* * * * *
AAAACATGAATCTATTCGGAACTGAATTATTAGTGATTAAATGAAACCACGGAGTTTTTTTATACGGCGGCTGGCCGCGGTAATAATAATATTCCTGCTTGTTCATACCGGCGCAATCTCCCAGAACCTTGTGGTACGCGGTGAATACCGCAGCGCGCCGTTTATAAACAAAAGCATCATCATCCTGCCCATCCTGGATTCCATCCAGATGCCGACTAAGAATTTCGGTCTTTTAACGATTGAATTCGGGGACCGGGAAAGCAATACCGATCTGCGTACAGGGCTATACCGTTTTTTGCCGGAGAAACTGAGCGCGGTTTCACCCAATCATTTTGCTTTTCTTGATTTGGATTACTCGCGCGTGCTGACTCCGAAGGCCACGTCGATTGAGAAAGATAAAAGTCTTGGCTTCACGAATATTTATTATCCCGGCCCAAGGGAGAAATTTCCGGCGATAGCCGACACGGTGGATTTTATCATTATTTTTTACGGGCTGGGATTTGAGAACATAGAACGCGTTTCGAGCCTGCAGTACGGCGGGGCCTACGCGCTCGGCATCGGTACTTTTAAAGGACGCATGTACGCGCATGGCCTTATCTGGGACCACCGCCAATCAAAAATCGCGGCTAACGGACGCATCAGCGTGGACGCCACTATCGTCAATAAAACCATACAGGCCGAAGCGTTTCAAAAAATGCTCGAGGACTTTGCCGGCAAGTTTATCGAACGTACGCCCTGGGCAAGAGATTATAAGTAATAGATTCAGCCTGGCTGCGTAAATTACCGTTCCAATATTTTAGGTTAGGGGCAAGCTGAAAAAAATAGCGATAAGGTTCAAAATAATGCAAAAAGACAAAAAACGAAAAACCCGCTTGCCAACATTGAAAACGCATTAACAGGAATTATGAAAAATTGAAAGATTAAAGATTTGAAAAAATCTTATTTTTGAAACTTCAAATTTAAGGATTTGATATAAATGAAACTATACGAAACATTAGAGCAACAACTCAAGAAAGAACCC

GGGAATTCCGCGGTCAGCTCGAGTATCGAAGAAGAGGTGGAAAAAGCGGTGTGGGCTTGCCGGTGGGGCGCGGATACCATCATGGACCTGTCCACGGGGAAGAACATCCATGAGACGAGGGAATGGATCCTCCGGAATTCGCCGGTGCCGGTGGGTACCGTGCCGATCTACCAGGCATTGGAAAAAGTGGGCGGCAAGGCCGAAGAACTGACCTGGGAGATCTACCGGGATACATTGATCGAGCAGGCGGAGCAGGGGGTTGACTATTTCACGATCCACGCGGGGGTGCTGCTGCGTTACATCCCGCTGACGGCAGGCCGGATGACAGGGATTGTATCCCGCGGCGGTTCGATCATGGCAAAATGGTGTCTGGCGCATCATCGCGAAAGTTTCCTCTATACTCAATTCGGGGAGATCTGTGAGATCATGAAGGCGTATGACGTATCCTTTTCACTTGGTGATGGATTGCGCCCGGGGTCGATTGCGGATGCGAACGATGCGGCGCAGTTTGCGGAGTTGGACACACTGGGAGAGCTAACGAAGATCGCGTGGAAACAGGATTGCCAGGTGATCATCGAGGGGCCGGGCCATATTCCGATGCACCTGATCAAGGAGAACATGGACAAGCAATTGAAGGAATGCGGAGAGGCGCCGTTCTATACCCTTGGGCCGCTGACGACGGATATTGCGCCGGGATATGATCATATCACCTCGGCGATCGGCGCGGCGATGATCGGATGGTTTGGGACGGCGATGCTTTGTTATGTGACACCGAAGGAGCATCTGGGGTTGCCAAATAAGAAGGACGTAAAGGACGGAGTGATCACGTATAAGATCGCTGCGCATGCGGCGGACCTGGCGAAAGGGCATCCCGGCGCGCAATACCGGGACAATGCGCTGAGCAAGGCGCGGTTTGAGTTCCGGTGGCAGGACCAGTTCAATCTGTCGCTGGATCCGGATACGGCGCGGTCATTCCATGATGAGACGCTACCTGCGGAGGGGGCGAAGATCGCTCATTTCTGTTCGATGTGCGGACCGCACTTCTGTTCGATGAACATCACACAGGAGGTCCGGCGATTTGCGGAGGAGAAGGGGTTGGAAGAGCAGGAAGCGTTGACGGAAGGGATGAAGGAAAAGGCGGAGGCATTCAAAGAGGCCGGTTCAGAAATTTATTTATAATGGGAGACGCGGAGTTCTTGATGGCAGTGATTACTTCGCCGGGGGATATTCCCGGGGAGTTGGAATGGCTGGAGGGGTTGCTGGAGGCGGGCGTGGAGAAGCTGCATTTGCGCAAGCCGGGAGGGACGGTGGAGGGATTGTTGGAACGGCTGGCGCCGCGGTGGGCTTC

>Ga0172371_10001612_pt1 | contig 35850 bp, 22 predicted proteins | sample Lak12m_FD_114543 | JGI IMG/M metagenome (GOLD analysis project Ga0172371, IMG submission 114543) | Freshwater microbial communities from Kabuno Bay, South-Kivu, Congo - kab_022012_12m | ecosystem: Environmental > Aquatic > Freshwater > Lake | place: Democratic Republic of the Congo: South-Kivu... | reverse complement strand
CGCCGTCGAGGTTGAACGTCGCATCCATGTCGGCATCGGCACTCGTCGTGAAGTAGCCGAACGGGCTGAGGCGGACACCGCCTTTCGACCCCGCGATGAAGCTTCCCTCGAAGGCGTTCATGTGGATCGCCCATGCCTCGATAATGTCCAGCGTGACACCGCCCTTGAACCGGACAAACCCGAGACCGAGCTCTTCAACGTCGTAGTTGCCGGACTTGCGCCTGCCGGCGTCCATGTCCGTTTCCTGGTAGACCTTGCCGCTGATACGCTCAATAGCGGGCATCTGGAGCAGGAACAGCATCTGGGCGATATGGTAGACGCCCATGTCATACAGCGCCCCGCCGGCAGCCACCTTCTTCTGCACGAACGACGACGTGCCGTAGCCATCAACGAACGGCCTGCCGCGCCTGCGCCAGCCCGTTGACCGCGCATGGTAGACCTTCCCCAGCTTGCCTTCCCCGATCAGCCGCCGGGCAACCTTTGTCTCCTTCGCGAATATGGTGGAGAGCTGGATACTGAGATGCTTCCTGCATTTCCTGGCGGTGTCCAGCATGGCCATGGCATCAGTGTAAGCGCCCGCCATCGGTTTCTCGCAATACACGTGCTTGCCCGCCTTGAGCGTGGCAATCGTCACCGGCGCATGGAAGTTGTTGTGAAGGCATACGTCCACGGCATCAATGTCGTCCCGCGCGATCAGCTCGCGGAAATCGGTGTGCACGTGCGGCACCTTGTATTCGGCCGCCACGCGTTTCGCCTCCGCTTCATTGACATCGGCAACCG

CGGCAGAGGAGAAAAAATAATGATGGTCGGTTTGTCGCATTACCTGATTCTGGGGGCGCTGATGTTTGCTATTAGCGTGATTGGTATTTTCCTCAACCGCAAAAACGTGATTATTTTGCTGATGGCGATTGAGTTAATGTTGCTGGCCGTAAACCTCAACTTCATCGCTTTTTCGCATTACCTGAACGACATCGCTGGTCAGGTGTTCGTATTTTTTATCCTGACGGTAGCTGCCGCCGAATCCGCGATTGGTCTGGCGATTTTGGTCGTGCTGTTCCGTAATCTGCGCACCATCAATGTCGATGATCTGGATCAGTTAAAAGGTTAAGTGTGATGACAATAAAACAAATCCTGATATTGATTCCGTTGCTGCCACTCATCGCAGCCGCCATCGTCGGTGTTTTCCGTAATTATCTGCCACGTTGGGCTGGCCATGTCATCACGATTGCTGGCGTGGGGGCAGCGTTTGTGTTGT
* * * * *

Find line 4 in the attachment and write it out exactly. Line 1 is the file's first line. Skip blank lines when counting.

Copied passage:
CGCCGTCGAGGTTGAACGTCGCATCCATGTCGGCATCGGCACTCGTCGTGAAGTAGCCGAACGGGCTGAGGCGGACACCGCCTTTCGACCCCGCGATGAAGCTTCCCTCGAAGGCGTTCATGTGGATCGCCCATGCCTCGATAATGTCCAGCGTGACACCGCCCTTGAACCGGACAAACCCGAGACCGAGCTCTTCAACGTCGTAGTTGCCGGACTTGCGCCTGCCGGCGTCCATGTCCGTTTCCTGGTAGACCTTGCCGCTGATACGCTCAATAGCGGGCATCTGGAGCAGGAACAGCATCTGGGCGATATGGTAGACGCCCATGTCATACAGCGCCCCGCCGGCAGCCACCTTCTTCTGCACGAACGACGACGTGCCGTAGCCATCAACGAACGGCCTGCCGCGCCTGCGCCAGCCCGTTGACCGCGCATGGTAGACCTTCCCCAGCTTGCCTTCCCCGATCAGCCGCCGGGCAACCTTTGTCTCCTTCGCGAATATGGTGGAGAGCTGGATACTGAGATGCTTCCTGCATTTCCTGGCGGTGTCCAGCATGGCCATGGCATCAGTGTAAGCGCCCGCCATCGGTTTCTCGCAATACACGTGCTTGCCCGCCTTGAGCGTGGCAATCGTCACCGGCGCATGGAAGTTGTTGTGAAGGCATACGTCCACGGCATCAATGTCGTCCCGCGCGATCAGCTCGCGGAAATCGGTGTGCACGTGCGGCACCTTGTATTCGGCCGCCACGCGTTTCGCCTCCGCTTCATTGACATCGGCAACCG